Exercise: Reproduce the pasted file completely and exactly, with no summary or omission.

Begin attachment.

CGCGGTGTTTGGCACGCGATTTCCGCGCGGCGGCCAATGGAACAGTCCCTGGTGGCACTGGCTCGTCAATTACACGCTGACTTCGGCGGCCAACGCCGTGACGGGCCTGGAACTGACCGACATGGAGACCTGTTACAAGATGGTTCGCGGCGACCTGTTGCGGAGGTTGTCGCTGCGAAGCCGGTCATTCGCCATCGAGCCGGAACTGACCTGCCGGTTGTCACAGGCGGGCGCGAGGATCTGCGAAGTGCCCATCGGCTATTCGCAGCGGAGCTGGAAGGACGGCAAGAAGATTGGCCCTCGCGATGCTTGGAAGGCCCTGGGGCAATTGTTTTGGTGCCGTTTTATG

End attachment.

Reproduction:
CGCGGTGTTTGGCACGCGATTTCCGCGCGGCGGCCAATGGAACAGTCCCTGGTGGCACTGGCTCGTCAATTACACGCTGACTTCGGCGGCCAACGCCGTGACGGGCCTGGAACTGACCGACATGGAGACCTGTTACAAGATGGTTCGCGGCGACCTGTTGCGGAGGTTGTCGCTGCGAAGCCGGTCATTCGCCATCGAGCCGGAACTGACCTGCCGGTTGTCACAGGCGGGCGCGAGGATCTGCGAAGTGCCCATCGGCTATTCGCAGCGGAGCTGGAAGGACGGCAAGAAGATTGGCCCTCGCGATGCTTGGAAGGCCCTGGGGCAATTGTTTTGGTGCCGTTTTATG